Every journey goes more smoothly with a map of some sort. Whether it’s a trip to Antarctica or developing firmware for a new microcontroller-based device, it helps to know where you’re going. Without a clear definition of the destination it’s tough to know when you’ve actually arrived. It is also helpful to know what it is, exactly, you expect to find when you do finally arrive. Continue reading ‘Maps and Plans’
Posts Tagged 'software engineering'
Tags: development, Electronics Engineering, Engineering, software engineering, software testing
Tags: development, programming, Software, software engineering
Software matters because without it a computer-controlled instrument, device, or system is just a collection of plastic, metal, and silicon. It does nothing.
Without software an interferometer is just a bunch of mirrors and lenses. Without software a CCD or CMOS image sensor is just a slab of inert silicon. Without software a deep space probe is a piece of very expensive metal sculpture. Without software data collection and analysis becomes an exercise in jotting numbers in a notebook, pushing a slide rule to get approximate numerical results, and dealing with errors. Lots of errors.
Good software is not trivial, nor is it easy. It is not the simple exercises encountered in undergraduate courses, nor is it the hacked logic and unreadable gibberish generated by overcaffeinated graduate students late at night. Good software is the result of applied discipline, resulting in the creation of an abstract logical construct that is coherent, readable, elegant, and reusable. Good software is beautiful.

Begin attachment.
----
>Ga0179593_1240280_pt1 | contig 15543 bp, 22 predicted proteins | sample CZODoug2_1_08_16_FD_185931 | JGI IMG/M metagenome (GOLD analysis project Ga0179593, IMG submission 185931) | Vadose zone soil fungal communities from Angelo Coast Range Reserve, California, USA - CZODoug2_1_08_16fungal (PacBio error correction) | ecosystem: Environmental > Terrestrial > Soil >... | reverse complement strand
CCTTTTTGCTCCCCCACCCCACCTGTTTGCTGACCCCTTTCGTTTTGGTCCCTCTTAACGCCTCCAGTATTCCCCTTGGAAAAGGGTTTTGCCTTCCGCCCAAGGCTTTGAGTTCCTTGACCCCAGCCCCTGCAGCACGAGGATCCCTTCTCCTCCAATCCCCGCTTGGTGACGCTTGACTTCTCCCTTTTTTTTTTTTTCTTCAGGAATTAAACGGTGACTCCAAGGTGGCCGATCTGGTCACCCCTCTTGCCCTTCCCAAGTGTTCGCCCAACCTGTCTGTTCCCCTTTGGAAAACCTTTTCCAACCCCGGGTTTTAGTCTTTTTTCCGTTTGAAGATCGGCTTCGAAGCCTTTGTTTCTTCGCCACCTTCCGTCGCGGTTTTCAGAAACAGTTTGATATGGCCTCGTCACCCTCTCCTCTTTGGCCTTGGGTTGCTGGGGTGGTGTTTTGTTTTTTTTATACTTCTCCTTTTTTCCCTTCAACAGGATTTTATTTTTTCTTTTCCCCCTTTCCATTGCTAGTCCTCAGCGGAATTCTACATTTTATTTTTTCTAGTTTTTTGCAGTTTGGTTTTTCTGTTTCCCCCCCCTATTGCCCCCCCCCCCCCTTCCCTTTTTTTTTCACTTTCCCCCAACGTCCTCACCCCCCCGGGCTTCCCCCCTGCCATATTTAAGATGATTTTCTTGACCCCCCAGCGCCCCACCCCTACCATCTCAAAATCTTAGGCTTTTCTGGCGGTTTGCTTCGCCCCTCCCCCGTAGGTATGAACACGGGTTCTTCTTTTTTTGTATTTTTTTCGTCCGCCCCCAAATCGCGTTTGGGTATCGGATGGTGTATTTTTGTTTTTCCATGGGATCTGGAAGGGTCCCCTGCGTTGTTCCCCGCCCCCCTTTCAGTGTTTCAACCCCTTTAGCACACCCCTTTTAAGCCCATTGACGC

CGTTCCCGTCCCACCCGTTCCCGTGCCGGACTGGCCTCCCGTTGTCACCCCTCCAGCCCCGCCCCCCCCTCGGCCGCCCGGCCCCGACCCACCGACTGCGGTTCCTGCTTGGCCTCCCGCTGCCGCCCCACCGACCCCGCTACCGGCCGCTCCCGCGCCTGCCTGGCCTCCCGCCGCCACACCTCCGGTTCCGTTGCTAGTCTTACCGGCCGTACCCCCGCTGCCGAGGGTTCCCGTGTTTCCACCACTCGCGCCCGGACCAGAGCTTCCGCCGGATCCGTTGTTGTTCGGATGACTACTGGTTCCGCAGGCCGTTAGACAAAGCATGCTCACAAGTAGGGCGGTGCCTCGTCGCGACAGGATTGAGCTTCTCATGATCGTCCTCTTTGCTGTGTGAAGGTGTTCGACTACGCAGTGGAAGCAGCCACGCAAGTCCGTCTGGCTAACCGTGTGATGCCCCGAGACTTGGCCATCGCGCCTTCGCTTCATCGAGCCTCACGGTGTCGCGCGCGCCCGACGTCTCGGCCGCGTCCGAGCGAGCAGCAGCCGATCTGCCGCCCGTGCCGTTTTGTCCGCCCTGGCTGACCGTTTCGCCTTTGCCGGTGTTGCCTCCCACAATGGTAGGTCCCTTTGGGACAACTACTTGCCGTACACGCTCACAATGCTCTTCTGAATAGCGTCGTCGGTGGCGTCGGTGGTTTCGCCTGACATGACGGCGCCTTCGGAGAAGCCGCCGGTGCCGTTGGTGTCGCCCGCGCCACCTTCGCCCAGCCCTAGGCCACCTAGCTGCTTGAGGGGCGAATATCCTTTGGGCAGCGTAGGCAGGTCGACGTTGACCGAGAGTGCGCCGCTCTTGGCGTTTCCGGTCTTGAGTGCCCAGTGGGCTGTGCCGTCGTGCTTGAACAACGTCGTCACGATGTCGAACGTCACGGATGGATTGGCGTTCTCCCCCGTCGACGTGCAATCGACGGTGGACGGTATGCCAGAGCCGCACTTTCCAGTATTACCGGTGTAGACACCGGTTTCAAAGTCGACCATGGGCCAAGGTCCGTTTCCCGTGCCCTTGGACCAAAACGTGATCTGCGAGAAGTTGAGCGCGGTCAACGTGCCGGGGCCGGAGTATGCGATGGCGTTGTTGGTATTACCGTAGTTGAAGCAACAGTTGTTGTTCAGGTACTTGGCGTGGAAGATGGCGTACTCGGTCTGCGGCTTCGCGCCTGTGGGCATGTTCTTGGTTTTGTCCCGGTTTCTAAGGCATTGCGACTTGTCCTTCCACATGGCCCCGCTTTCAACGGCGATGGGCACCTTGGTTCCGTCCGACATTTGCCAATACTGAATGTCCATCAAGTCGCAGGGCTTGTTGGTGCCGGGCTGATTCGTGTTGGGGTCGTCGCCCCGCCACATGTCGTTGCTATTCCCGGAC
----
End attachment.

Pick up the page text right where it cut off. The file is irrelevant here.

Tags: development, software engineering
This is a slightly altered version of the summary of a report I wrote for a company that attempted to explain to them why they should have a software engineer (a real one) on their staff, and why it would help their bottom line.
Reviewing and working with most legacy software typically leads to an observation that is hard to avoid: Software engineering is arguably the most important aspect of any software implementation activity.
Tags: programming, software engineering, visual debugger
A visual debugger is a like an addictive mental drug. It’s fascinating to look at, very helpful at times, and it can become a crutch. Just as with alcohol or other drugs, a little bit can be fun and help get you to where you want to be, but too much can derail you. Allow me to explain.
I do most of my development on Linux (OK, I actually do ALL of my development on Linux or something similar like Solaris or BSD–I don’t do Windows) in C, C++, or Python. When the need arises to be able to peer into the code and see what, exactly, is causing an annoying fault I use gdb or DDD (a GUI front-end for gdb) for C and C++. For Python I use tools like winpdb or Eclipse with the Python IDE plug-in.
Tags: Requirements, software engineering
Good requirements do more than just define the “what” of the thing to be produced, they also define how it will be tested and verified to insure that it really is the desired end product. But most importantly, requirements are an explicit agreement between the producer of a product and the end consumer, or customer, of that product. Without requirements things can, and often do, devolve into a mess of misunderstandings, misconceptions, shoddy workmanship and unhappy people all around. This is not necessary and it is easily avoidable if both the software developers and the customers can reach agreement on what is to be produced, document that agreement with requirements, and then manage the process of changes and revisions in a way that doesn’t fundamentally derail the project.